More space and more SKUs allow Walmart to curate a selection of wine, beer, and spirits that is unique to a region or individual store. This includes a nod to regional preferences as well as a focus on local products that enhance the core range. “We’re hyper-focused on local,” Fremstad says. “We’re at a point now where we are quite close to having store-specific modular, or a source-specific assortment, in every single category.
In the beer category, for example, Walmart has significantly expanded its craft beer offerings, tapping into the enthusiasm for local products. Walmart partners with local breweries to offer in-demand items to customers, a policy that accelerated when closures due to the pandemic put those local businesses at risk.
Fremstad says the new, expanded range carried at Walmart “allows us to get really deep into craft beer assortment, and it’s the same for wine and spirits.” From a wine standpoint, he explains, the company has improved at representing regional wineries and assessing what customers are seeking from a regional standpoint. “What a California customer is looking for is different from what a customer is looking for in Missouri,” he adds, noting that while the Branson store sees a lot of customer interest in Bourbon, stores in California see more interest in lighter spirits like Tequila. The move to embrace local products still relies on Walmart’s centralized ordering structure. Rather than bring in specific items directly, store personnel contact the adult beverage team at Walmart’s headquarters to make suggestions.
Communication with customers also happens through the company’s headquarters, and typically isn’t specific to beverage alcohol. Fremstad says a team within the corporation brings insights directly from customers, but the adult beverages division has no direct contact with customers, except occasionally at the store level. In addition to that internal information-gathering process, Fremstad says he relies on insights from suppliers, distributors, and individual store employees. “Our store leadership is great at giving us feedback on what we’re doing well, not doing well, or missing out on,” he says.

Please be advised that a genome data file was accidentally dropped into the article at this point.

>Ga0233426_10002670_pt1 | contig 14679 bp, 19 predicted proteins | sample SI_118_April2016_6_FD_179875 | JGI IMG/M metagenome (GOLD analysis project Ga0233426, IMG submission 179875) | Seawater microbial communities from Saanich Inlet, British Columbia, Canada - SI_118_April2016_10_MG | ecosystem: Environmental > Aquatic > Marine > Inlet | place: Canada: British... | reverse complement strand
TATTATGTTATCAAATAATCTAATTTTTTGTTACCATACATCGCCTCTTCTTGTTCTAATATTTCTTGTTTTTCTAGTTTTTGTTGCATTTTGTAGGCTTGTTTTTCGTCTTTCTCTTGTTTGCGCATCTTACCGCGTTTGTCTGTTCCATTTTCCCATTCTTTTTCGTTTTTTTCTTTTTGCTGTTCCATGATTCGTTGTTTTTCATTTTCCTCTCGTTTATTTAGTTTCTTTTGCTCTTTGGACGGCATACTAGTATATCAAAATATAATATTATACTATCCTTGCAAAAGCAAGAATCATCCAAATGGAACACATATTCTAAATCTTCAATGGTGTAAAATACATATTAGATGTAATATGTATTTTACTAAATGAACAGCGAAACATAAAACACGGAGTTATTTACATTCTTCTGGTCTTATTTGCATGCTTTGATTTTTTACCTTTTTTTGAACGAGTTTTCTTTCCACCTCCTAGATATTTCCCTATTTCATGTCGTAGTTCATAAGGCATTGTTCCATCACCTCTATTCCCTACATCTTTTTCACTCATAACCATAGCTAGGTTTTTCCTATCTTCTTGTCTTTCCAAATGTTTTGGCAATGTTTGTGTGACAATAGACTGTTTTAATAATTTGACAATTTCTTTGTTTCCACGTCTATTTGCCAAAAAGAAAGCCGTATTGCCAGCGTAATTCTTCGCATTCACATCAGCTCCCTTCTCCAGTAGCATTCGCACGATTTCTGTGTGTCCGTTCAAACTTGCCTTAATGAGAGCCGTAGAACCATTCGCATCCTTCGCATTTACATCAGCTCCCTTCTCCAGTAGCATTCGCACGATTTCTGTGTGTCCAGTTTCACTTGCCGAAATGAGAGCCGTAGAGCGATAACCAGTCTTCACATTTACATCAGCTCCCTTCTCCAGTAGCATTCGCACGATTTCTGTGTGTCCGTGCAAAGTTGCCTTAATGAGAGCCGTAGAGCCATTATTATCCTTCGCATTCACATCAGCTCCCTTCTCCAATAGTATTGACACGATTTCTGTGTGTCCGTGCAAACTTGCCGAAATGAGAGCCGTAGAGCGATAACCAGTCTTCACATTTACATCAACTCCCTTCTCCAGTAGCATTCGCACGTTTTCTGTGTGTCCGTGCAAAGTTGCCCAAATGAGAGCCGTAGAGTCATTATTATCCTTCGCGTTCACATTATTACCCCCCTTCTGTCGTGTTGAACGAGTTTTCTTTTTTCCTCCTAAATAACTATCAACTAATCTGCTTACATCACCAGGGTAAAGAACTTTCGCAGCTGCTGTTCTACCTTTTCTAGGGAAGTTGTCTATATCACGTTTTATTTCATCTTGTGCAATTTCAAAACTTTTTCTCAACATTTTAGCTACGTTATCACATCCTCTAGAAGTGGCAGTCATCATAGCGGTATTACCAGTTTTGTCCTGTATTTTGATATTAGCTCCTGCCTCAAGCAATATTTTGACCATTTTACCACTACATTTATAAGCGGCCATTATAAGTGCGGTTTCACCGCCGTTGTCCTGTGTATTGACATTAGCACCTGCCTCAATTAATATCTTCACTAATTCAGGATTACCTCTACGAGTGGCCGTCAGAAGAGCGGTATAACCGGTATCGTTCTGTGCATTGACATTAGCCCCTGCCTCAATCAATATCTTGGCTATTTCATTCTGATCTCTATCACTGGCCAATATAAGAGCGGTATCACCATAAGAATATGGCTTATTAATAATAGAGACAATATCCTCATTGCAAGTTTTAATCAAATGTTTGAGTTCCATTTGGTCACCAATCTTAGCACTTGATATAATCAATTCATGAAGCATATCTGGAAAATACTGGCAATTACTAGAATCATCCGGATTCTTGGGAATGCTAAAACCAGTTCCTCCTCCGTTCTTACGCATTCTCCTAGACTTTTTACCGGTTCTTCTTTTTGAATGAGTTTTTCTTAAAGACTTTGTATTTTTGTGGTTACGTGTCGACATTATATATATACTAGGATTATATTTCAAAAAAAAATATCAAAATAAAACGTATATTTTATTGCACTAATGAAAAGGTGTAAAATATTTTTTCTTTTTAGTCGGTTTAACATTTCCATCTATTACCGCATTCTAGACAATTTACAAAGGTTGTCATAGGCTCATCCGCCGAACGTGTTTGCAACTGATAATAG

The feedback on the expanded assortment and new store-within-a-store concept has been extremely positive, especially with customers, and Fremstad says that sales are strong within the adult beverage sector. Covid-19, which prompted sales spikes for many beverage alcohol retailers, didn’t cause any significant changes in approach at Walmart. “I can’t say that the pandemic has had a massive impact on how we approach the business,” Fremstad says.
“It’s been very clear that the same three things continue to matter most to customers: price, assortment, and stock,” he adds. “We are very proud to have everyday low pricing, unlike other retailers, and we’ve done our best to keep up with stock by partnering with distributors and suppliers and understanding what we can do to stay ahead of the level of demand that’s coming in.”
Fremstad will continue to maintain those values throughout and after the public health crisis. “The pandemic has magnified those values, but our job has always been to take care of our customers,” he says. “Whether they’re in our stores or online, we have to make sure we have what they want when they want it. For us, more than anything else, it’s been validation that those are the most important things to be working on.”